WWF: Climate money can be generated, political will needs to come from Cancun
11 November 2010
New York, USA: A high level analysis of climate finance submitted to the UN today has demonstrated the feasibility of putting up by 2020 US$100 billion a year in public funding to fight climate change.
According to WWF, this conservative analysis by the special High-level Advisory Group on Climate Change Finance (AGF) sets the stage for a finance agreement to come out of the UN climate summit starting late this month in Cancun, Mexico.
“The Secretary General’s high level group has come up with the financial mechanisms, now we look to governments to come up with the political mechanisms to get the finance actually flowing,” said Gordon Shepherd, leader of WWF’s Global Climate Initiative.
Financing, agreed in principle under the Copenhagen Accord from the last UN climate summit, is needed to support action in developing countries to halt the destruction of tropical forests, speed the transition away from high-emission models of development, and to help vulnerable countries adapt to climate change impacts.
“These public funds are critical to speed up the development and implementation of new technologies, as well as for adaptation and resilience building, new energy efficient infrastructure, and for construction. It will also be used to leverage private sector finance which will contribute much of the investments needed in clean energy technologies,” said Shepherd.
“Our experience is that public investment and initiatives play key roles in mobilising and directing private investment.”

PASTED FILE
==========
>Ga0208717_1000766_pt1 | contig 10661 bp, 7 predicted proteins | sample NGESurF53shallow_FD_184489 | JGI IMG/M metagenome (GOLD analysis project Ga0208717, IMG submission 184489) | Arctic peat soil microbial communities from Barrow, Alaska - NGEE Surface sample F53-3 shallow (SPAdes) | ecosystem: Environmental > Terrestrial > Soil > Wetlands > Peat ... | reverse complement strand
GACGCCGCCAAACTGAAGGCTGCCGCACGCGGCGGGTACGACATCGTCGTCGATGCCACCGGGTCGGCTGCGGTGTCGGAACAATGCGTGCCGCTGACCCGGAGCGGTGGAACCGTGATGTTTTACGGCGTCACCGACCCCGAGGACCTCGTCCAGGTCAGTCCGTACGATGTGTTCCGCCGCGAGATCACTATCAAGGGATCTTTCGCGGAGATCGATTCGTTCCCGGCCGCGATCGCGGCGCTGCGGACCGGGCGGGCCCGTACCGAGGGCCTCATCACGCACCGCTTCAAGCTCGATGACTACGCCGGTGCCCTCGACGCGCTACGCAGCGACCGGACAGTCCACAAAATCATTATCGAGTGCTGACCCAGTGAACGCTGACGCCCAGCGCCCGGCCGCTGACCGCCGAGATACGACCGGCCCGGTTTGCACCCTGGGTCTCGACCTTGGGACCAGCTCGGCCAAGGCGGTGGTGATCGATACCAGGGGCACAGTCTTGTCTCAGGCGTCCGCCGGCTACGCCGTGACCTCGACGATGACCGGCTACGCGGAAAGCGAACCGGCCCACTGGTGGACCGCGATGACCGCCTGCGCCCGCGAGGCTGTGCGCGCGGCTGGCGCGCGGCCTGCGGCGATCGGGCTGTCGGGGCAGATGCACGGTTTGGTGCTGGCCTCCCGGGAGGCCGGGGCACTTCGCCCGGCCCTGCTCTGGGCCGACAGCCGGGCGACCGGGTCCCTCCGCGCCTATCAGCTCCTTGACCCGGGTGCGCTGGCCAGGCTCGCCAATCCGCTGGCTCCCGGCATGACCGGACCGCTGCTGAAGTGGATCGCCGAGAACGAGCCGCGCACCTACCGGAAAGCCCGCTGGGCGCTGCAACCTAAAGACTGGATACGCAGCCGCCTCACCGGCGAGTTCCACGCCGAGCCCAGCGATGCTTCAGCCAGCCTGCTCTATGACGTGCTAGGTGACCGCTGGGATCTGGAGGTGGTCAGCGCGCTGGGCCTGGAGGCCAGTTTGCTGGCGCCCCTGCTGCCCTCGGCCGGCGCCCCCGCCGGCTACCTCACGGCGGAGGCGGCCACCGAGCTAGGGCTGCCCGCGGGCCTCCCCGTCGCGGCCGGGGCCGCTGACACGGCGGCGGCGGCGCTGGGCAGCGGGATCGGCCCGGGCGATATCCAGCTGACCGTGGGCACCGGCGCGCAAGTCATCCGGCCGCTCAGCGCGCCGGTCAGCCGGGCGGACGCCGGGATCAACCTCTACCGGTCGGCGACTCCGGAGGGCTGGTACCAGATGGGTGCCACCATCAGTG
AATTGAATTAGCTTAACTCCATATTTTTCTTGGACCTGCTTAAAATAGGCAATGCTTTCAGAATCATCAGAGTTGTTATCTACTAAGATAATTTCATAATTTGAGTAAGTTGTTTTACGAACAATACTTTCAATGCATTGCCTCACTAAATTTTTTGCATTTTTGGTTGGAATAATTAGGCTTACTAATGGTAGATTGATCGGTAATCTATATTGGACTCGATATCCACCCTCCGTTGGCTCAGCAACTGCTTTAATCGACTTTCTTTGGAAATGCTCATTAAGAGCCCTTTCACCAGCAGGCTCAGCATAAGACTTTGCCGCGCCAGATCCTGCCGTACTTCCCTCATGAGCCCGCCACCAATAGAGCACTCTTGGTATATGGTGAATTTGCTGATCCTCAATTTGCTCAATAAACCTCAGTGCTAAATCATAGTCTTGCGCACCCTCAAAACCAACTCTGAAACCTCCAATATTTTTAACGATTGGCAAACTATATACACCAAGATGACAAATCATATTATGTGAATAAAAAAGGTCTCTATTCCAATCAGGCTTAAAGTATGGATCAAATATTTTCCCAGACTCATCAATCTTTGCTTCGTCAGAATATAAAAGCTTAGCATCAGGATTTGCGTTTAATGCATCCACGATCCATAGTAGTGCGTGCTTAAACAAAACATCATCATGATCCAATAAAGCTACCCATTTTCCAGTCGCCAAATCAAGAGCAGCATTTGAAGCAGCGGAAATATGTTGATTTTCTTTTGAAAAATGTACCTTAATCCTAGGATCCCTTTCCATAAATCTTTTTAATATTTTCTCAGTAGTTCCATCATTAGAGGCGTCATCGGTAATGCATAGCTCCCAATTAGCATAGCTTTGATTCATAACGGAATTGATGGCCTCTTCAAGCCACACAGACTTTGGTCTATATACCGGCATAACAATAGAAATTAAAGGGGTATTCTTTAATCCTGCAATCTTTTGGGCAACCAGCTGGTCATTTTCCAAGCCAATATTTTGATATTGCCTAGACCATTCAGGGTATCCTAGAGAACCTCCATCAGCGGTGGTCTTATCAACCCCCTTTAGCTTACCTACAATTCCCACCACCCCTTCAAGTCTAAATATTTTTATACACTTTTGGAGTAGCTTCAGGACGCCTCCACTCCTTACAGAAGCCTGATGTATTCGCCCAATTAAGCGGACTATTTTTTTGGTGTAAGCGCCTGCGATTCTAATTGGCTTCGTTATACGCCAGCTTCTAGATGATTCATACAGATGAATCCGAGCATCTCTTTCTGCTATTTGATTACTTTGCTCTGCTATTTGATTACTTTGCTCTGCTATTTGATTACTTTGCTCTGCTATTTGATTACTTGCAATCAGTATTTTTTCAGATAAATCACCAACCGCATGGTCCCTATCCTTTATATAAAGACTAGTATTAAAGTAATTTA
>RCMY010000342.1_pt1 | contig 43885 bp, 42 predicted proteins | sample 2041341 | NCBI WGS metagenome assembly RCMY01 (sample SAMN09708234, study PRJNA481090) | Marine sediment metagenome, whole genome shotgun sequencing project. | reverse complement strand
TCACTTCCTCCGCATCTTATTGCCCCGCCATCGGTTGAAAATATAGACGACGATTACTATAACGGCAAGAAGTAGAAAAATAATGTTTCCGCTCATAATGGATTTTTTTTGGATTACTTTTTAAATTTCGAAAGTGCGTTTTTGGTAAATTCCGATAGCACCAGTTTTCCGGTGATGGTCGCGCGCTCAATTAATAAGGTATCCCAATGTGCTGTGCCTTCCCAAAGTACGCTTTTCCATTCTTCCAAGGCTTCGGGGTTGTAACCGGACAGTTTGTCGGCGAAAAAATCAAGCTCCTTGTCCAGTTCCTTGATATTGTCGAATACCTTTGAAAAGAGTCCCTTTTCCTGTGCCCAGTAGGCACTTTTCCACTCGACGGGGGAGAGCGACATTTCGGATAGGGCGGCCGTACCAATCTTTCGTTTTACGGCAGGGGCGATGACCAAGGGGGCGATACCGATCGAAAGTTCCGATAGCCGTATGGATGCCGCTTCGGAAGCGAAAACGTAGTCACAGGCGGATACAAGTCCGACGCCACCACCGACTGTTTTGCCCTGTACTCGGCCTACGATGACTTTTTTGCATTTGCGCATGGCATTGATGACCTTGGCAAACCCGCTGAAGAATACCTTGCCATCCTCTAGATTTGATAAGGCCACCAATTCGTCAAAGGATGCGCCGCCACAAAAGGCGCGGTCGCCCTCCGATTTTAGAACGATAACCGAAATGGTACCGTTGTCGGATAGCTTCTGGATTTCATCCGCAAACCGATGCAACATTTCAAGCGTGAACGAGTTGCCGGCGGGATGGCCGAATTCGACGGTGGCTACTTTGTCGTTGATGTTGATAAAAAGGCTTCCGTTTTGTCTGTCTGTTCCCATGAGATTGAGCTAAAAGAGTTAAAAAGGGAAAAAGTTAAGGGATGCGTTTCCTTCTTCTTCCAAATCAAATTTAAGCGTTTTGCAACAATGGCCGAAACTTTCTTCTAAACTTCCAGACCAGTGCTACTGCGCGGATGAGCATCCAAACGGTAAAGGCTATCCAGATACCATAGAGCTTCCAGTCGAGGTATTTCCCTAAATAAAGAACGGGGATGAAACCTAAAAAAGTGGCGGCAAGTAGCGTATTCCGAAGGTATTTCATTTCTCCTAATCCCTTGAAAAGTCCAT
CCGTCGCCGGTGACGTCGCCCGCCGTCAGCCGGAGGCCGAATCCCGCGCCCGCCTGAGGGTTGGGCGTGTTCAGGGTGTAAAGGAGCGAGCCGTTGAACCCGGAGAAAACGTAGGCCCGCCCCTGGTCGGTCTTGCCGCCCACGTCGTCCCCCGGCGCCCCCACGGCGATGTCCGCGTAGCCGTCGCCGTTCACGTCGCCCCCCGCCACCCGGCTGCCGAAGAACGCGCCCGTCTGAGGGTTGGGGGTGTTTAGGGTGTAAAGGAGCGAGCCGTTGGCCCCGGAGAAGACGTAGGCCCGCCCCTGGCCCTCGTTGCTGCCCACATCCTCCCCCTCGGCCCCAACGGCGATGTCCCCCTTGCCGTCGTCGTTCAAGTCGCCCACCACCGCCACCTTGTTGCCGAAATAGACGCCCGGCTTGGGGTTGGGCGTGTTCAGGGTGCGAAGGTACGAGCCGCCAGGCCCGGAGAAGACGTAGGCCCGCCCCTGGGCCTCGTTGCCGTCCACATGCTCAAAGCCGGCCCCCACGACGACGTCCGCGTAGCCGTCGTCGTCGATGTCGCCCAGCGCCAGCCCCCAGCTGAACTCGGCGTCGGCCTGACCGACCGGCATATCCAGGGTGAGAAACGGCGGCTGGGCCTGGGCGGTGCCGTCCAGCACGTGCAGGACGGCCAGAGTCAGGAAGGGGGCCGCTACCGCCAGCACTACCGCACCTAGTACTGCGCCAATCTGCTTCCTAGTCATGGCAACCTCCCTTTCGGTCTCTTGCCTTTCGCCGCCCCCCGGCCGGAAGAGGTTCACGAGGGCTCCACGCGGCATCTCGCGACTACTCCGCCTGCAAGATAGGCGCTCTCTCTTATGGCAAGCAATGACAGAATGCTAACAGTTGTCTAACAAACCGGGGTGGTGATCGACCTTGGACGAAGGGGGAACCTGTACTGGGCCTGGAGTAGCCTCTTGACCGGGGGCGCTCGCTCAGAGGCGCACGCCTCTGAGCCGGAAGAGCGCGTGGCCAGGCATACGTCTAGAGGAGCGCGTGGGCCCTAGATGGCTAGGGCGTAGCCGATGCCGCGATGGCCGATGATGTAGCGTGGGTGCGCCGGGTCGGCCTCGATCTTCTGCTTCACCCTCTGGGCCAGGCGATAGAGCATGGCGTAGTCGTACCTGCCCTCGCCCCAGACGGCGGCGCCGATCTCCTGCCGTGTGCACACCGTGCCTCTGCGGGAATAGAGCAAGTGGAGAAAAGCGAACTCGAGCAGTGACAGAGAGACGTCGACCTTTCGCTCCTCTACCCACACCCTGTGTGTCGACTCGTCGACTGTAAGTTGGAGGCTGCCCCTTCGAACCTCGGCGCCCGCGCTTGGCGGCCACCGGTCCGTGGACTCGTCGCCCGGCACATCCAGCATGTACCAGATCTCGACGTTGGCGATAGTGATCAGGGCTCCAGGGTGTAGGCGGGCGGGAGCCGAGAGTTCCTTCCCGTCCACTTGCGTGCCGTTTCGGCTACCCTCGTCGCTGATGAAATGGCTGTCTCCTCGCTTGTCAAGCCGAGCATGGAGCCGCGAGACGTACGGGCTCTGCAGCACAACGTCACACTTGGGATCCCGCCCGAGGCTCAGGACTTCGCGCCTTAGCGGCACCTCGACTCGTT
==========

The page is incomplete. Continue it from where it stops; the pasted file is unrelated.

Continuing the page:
The AGF report gives strong support for financing from carbon pricing mechanisms, with one of the most promising sectors being international aviation and maritime transport, whose emissions are as yet unregulated. “We expect decisive action in Cancun to put this finance source on a fast track to implementation”, said Shepherd.
Other promising sources were downplayed because of opposition from some individual group members, with the chief casualty being the financial transaction tax (FTT).
““Financial transaction taxes have been successfully implemented in more than a dozen countries and at this point we should be examining all potential sources of finance on their merits”, said Shepherd.
Although the assumptions used by the AGF to assess the scale of potential financing generated are extremely conservative, and some members placed undue emphasis on private sector investments in meeting the $100 billion per year financing milestone, the report provides a useful starting point for moving forward.
Parties in Cancun can build upon the AGF recommendation on the way to establishing a much needed new UN Climate Fund and could contribute to host country Mexico’s wish for progress on all elements of a “balanced” Cancun package.
The AGF was set up by United Nations Secretary-General Ban Ki-moon in February, Co-chaired by Prime Minister Stoltenberg from Norway, and Prime Minister Zenawi from Ethiopia, to explore innovative financing sources and mobilize the financing promised for climate change during the United Nations Climate Change Conference in Copenhagen last December.
For any further information and interviews contact:
Gordon Shepherd,Leader WWF Global Climate Initiative, firstname.lastname@example.org, Ph: +41 794567959
(On European time-zone)
Mark Lutes, Finance Policy Coordinator, WWF Global Climate Initiative, email@example.com, Ph: +1 416 484-7723; mobile: +1 416 473-5919;(On Toronto, Canadian time-zone)
Ashwini Prabha, Communications Manager, WWF Global Climate Initiative, firstname.lastname@example.org, +41 798741682
More information on financing for climate change and AGF: www.panda.org/climatefinance